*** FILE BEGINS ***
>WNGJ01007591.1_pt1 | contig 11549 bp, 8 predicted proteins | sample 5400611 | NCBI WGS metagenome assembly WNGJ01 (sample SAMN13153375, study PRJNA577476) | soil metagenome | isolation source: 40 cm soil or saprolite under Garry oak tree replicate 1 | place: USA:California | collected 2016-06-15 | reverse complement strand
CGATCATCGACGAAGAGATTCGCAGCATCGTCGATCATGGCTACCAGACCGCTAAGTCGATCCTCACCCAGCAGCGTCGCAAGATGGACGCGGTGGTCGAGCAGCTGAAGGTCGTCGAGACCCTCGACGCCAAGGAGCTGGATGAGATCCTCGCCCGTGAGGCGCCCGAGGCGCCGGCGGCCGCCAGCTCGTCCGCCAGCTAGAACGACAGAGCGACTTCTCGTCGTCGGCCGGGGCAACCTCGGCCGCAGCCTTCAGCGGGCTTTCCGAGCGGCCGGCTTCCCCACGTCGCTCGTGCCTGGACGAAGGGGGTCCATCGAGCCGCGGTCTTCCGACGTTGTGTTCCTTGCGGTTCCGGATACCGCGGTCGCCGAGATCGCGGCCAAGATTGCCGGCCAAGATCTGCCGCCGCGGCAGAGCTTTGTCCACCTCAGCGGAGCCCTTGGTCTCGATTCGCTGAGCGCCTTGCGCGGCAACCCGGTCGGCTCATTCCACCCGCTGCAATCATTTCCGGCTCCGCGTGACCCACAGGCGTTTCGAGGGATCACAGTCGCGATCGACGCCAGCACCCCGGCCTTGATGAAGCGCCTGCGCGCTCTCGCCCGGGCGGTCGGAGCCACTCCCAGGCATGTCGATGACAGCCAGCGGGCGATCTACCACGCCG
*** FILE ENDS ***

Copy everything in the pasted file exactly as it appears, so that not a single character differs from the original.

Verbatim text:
>WNGJ01007591.1_pt1 | contig 11549 bp, 8 predicted proteins | sample 5400611 | NCBI WGS metagenome assembly WNGJ01 (sample SAMN13153375, study PRJNA577476) | soil metagenome | isolation source: 40 cm soil or saprolite under Garry oak tree replicate 1 | place: USA:California | collected 2016-06-15 | reverse complement strand
CGATCATCGACGAAGAGATTCGCAGCATCGTCGATCATGGCTACCAGACCGCTAAGTCGATCCTCACCCAGCAGCGTCGCAAGATGGACGCGGTGGTCGAGCAGCTGAAGGTCGTCGAGACCCTCGACGCCAAGGAGCTGGATGAGATCCTCGCCCGTGAGGCGCCCGAGGCGCCGGCGGCCGCCAGCTCGTCCGCCAGCTAGAACGACAGAGCGACTTCTCGTCGTCGGCCGGGGCAACCTCGGCCGCAGCCTTCAGCGGGCTTTCCGAGCGGCCGGCTTCCCCACGTCGCTCGTGCCTGGACGAAGGGGGTCCATCGAGCCGCGGTCTTCCGACGTTGTGTTCCTTGCGGTTCCGGATACCGCGGTCGCCGAGATCGCGGCCAAGATTGCCGGCCAAGATCTGCCGCCGCGGCAGAGCTTTGTCCACCTCAGCGGAGCCCTTGGTCTCGATTCGCTGAGCGCCTTGCGCGGCAACCCGGTCGGCTCATTCCACCCGCTGCAATCATTTCCGGCTCCGCGTGACCCACAGGCGTTTCGAGGGATCACAGTCGCGATCGACGCCAGCACCCCGGCCTTGATGAAGCGCCTGCGCGCTCTCGCCCGGGCGGTCGGAGCCACTCCCAGGCATGTCGATGACAGCCAGCGGGCGATCTACCACGCCG